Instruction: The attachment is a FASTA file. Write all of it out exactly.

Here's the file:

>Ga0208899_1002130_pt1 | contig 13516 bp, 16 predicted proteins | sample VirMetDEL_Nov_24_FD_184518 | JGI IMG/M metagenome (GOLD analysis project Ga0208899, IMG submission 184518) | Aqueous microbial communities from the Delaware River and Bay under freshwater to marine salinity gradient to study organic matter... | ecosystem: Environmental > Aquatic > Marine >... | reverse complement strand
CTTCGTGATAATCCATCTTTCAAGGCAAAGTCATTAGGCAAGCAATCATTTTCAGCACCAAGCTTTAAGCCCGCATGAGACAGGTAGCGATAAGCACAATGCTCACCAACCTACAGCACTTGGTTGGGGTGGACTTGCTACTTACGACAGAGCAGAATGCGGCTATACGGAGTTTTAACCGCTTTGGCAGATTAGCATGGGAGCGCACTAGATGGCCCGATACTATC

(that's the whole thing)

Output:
>Ga0208899_1002130_pt1 | contig 13516 bp, 16 predicted proteins | sample VirMetDEL_Nov_24_FD_184518 | JGI IMG/M metagenome (GOLD analysis project Ga0208899, IMG submission 184518) | Aqueous microbial communities from the Delaware River and Bay under freshwater to marine salinity gradient to study organic matter... | ecosystem: Environmental > Aquatic > Marine >... | reverse complement strand
CTTCGTGATAATCCATCTTTCAAGGCAAAGTCATTAGGCAAGCAATCATTTTCAGCACCAAGCTTTAAGCCCGCATGAGACAGGTAGCGATAAGCACAATGCTCACCAACCTACAGCACTTGGTTGGGGTGGACTTGCTACTTACGACAGAGCAGAATGCGGCTATACGGAGTTTTAACCGCTTTGGCAGATTAGCATGGGAGCGCACTAGATGGCCCGATACTATC